Part 3- The breakdown of “Birthdays, boxing up and breakdowns”

Part 3- The breakdown of “Birthdays, boxing up and breakdowns”

First, if you are coming here from the Kidd Kraddick in the Morning show after he read my blog online, welcome. I can tell you it was a shock to turn on the radio and hear my own words being read on the air. What an amazing man Kidd is to share that with you all and to show concern about how I am doing now since I never finished the 3-part series updating anyone.  Thank you for coming by to check on me.  I have already been so overwhelmed by your emails of support and encouragement.  It really does mean a lot.  Thank you , Kidd, for asking how I am doing now and for checking on me.  You rock my face off! 

I knew this part of the series of entries would be the hardest to write.  The breakdown.

Everyone has times when they know that they are in a dark place.  A place where they are sad or depressed.  You can see it.  Sometimes you can see your way through it and sometimes you can’t.  It’s like getting sucker punched in the gut and having the wind knocked out of you.  For a moment you can’t breathe and it feels like you never will.  But, someone tells you to throw you arms up in the air, slow down your efforts to breathe and take a breath.  Just breathe.  And slowly the air begins to fill your lungs again and you know you are not dying.  That you will be okay.

Sometimes something happens–like Mom dying– and you have that same feeling.  The wind has been knocked out of you and you wonder if you are dying.  If you will ever breathe again.  But this time, I didn’t even have the strength to throw my arms up and take it slow and breathe.  Just breathe.  Suddenly, the fear, the desperation and the intensity of the helplessness overwhelmed me.  I couldn’t do it.  The wind has been knocked out of me.  I can’t breathe.  I can’t see a way to be able to throw my arms up and just be able to breathe.  I don’t have the strength.  It is terrifying.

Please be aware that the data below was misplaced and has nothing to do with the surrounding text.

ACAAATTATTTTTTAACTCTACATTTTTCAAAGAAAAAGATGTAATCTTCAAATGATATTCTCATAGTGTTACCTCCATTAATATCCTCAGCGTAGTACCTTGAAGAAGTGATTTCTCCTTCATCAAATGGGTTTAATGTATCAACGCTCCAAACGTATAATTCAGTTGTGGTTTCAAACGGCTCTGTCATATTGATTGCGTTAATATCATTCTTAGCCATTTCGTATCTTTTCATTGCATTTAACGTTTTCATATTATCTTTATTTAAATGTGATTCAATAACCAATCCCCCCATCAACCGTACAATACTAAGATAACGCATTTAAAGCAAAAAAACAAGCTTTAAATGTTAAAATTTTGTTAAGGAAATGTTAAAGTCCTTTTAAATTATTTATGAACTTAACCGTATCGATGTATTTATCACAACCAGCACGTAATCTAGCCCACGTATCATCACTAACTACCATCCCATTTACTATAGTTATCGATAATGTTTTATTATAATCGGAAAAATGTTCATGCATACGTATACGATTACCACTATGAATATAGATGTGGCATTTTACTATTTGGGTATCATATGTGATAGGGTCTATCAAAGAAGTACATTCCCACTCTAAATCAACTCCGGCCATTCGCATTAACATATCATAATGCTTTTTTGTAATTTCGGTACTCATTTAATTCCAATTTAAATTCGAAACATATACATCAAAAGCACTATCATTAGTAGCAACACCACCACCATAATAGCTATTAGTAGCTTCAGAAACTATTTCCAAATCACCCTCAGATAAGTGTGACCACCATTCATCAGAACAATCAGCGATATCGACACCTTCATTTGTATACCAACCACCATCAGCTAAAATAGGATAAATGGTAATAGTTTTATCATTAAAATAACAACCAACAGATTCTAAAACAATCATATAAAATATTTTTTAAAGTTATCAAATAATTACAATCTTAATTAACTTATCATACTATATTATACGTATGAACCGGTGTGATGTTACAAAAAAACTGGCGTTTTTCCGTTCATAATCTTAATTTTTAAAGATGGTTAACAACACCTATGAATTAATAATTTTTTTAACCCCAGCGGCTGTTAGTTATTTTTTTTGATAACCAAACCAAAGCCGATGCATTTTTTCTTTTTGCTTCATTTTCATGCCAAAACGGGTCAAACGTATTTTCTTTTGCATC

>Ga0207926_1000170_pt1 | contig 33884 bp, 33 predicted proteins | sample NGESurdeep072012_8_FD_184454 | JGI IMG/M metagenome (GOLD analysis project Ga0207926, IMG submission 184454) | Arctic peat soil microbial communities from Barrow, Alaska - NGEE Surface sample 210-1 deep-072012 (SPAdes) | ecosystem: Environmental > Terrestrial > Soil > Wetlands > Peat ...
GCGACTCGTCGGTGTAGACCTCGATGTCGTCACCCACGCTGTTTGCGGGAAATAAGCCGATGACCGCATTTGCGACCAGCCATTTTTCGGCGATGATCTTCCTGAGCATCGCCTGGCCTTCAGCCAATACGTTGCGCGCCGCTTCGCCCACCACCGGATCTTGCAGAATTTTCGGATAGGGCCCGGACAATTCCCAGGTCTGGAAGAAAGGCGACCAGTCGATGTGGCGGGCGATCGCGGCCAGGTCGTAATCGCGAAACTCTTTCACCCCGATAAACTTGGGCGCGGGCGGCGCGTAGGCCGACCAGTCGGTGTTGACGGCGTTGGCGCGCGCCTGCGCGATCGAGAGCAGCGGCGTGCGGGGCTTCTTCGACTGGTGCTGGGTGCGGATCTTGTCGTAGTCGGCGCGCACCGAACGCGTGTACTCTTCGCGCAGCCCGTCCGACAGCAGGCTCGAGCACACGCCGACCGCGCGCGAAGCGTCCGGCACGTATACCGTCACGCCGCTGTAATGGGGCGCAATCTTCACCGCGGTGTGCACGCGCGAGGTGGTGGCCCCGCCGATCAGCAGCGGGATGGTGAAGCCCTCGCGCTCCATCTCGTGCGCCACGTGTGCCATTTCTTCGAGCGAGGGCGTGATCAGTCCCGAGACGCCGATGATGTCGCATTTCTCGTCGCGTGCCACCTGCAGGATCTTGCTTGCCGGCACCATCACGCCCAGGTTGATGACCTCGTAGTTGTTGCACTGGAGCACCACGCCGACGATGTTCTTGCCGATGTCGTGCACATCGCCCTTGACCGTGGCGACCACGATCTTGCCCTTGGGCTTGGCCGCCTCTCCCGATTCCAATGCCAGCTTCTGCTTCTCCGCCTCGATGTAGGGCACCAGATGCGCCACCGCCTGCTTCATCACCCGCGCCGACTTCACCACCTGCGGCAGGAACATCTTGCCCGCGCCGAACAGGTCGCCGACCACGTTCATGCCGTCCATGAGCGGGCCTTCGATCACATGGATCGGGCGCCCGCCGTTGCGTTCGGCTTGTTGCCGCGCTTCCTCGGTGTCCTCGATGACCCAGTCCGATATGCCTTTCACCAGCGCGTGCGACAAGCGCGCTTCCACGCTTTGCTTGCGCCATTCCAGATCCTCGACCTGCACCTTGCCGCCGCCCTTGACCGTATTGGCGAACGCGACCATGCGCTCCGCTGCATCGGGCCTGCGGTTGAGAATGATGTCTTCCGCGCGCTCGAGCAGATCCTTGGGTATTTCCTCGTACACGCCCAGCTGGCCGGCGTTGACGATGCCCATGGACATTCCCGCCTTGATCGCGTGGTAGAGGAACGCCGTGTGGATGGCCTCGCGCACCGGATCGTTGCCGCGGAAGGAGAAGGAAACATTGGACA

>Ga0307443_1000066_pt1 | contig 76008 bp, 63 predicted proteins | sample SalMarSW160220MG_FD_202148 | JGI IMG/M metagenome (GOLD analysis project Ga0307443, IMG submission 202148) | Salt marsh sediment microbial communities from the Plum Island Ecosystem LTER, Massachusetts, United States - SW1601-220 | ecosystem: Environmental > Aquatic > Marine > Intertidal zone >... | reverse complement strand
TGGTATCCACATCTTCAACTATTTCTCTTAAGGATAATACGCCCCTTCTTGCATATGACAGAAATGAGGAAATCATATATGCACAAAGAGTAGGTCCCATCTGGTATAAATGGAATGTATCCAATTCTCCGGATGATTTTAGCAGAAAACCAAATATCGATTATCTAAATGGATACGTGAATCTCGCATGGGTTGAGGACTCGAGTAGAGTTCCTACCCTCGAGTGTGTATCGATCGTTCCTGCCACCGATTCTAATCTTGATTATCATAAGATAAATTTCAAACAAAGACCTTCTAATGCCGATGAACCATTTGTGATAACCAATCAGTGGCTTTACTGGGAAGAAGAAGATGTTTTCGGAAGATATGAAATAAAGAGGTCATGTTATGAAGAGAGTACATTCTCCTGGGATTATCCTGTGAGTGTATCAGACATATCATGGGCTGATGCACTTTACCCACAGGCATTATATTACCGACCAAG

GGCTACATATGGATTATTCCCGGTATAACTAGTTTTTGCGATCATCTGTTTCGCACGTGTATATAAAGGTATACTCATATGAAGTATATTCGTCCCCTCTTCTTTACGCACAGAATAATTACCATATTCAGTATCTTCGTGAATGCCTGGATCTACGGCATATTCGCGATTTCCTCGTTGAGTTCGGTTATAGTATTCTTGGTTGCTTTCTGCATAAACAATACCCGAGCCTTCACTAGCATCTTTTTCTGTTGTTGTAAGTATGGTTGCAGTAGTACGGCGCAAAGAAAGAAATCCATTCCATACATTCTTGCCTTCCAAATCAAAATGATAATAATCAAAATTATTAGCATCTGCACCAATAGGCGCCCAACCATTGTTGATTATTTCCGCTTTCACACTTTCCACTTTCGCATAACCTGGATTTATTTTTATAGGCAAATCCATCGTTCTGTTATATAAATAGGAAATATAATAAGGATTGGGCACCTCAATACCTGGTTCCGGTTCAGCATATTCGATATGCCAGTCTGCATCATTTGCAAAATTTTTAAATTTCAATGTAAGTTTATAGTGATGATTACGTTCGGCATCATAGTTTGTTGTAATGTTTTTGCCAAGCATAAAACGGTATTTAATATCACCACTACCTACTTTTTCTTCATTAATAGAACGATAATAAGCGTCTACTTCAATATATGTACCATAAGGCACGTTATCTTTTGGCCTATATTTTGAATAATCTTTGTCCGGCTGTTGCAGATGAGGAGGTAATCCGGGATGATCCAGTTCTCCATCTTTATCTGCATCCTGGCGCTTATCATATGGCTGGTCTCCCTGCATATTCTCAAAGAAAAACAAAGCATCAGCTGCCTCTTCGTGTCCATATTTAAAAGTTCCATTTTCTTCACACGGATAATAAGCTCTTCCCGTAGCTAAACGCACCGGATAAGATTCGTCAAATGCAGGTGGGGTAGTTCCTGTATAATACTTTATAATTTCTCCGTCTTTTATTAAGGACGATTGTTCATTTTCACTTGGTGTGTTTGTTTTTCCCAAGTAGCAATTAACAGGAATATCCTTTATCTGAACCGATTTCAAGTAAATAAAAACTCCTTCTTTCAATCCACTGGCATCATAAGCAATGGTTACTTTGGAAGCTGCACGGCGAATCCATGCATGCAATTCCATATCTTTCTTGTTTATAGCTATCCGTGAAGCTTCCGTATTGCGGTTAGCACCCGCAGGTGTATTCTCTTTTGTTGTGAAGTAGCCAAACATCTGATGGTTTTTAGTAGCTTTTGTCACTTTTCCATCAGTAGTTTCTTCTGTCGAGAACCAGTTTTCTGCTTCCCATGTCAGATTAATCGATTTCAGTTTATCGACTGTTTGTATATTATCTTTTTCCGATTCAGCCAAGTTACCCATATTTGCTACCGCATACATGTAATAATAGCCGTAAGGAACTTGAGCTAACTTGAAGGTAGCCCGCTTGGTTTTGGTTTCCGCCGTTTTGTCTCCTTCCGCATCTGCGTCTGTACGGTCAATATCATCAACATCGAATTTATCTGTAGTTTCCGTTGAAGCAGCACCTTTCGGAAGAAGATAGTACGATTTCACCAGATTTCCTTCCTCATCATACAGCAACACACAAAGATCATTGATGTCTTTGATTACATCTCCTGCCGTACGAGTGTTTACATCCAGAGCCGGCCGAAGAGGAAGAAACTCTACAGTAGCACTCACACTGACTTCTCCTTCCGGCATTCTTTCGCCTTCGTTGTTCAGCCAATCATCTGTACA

It is times like this you wonder how other people do it.  How do they move through the fog and haze that is grief and just breathe?  I have always thought the hardest thing in the world for me was to ask for help.  It still is.  But I learned this week, the hardest part is accepting the help you haven’t asked for but so desperately need to have.

Last Friday I got a call from a friend of mine.  Of course, I ignored it because I was in bed trying to shut the world out.  Something told me to listen to the message.  I have not talked to this woman in a while.  Our children used to be in a playgroup when they were toddlers, but as they grew up, we grew apart.  But her message said she was coming over.  Right then.  I panicked.  I did not want anyone coming into my home.  It was definitely not “company ready.” (You know the difference.  The way your house looks when someone is coming over and how it looks when you know you are going to be alone.  There is a difference.  At least for me.)

Before I knew it, she was at my door telling me she was coming over to help me get up, get going and get to cleaning. 

I looked at her with my fists balled at my sides and told her I was fine and that I had sick kids at home and she really shouldn’t be in the house. 

“I’m a nurse.  I don’t care.  I’ll take my chances.” And she pushed by me and stood and looked at me.  I looked back trying to will her to go away.